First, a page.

WASHINGTON — Australia's foreign minister said Tuesday that the nation will open an investigation into the apparent assault of an Australian news crew covering protests Monday night near the White House.
"Our embassy in the United States will approach the relevant authorities, and Channel Seven will also provide us with their views on how they wish to deal with it," Foreign Minister Marise Payne said Tuesday.
While broadcasting live during a protest, Channel 7 correspondent Amelia Brace and cameraman Tim Myers were hit with rubber bullets and a shield as police forcibly cleared their position. The pair are then seen running from the scene while another policeman swung at them with a baton. Before Brace was struck, she was heard telling officers that she was a member of the media.
"You heard us yelling that we were media but they don't care, they are indiscriminate at the moment," Brace said during the live broadcast.
Australia's ambassador in Washington, Arthur Sinodinos, said that his government was "in discussion with the State Department and they have offered assistance to identify where the complaint should be targeted."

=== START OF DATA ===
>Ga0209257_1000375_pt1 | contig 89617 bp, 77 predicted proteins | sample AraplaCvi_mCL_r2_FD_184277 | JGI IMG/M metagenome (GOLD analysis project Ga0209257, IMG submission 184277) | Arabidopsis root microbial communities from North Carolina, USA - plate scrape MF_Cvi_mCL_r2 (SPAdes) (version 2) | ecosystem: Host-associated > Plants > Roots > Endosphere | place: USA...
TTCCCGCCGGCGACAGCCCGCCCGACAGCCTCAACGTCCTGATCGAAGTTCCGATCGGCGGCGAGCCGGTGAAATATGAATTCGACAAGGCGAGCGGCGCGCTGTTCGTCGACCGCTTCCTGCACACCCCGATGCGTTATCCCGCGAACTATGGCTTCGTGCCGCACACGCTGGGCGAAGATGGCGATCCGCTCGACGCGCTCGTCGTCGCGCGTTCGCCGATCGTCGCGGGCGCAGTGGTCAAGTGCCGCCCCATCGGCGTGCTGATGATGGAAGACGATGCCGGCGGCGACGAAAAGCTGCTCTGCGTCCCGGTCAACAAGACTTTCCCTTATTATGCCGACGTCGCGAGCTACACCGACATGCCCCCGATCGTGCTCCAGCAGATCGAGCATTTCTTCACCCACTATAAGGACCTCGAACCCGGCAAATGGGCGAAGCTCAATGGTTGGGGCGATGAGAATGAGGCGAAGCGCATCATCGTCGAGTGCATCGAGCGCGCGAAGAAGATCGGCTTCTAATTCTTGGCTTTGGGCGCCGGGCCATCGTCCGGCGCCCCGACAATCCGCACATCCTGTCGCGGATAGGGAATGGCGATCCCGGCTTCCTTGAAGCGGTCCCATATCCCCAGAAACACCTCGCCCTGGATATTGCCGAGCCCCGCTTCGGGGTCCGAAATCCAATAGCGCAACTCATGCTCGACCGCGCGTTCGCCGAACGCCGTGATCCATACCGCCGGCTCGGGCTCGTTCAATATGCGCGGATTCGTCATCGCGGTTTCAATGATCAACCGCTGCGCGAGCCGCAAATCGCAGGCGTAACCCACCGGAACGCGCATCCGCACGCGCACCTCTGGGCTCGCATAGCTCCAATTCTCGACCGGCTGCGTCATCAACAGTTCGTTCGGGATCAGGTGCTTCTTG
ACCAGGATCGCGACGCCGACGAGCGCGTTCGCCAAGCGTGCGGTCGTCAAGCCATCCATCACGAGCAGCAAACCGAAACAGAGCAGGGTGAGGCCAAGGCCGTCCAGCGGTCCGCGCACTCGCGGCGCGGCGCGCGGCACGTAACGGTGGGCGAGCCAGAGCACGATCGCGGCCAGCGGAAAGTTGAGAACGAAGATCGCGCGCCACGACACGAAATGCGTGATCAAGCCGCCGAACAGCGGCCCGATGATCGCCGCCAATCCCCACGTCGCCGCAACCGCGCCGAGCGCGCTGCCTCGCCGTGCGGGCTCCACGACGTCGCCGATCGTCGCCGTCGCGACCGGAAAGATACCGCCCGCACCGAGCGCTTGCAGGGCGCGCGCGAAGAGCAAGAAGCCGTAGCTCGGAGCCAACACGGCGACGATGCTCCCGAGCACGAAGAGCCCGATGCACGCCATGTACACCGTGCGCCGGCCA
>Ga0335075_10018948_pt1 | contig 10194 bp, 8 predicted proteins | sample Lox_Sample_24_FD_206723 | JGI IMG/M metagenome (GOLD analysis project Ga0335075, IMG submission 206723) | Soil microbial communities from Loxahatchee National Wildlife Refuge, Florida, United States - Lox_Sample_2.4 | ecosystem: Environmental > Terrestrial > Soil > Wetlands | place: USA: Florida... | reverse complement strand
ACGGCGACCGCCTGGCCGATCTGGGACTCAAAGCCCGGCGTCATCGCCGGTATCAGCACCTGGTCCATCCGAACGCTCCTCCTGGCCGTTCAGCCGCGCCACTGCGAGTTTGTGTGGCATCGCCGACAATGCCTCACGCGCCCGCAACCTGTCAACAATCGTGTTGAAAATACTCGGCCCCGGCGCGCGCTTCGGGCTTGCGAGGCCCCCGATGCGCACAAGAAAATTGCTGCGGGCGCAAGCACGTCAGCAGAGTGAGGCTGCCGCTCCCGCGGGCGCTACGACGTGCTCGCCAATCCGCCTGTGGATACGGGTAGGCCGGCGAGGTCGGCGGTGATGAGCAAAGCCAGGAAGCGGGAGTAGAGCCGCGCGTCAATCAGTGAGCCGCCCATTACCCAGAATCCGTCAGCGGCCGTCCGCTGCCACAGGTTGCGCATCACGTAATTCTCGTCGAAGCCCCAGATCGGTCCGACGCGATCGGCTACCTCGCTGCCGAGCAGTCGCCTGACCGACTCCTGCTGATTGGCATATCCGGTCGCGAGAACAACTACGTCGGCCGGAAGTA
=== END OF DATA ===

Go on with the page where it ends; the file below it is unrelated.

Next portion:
Arthur Culvahouse, President Donald Trump's ambassador to Australia, said in a statement Tuesday that the administration takes "treatment of journalists seriously."
"As Secretary Pompeo has stated, At all levels, the Department of State works tirelessly to advance press freedom and we honor those who have dedicated and even sacrificed their lives to sustaining democracy through journalism."
In the last four days, more than 120 press freedom violations have been reported nationwide by journalists covering the unrest sparked by the death in police custody of George Floyd, according to data compiled by the Committee to Protect Journalists.
Authorities cleared out protesters near the White House on Monday evening, making way for Trump and several top administration officials to walk to nearby St. John's Church, where the president posed with a Bible.
-- Reuters contributed to this report.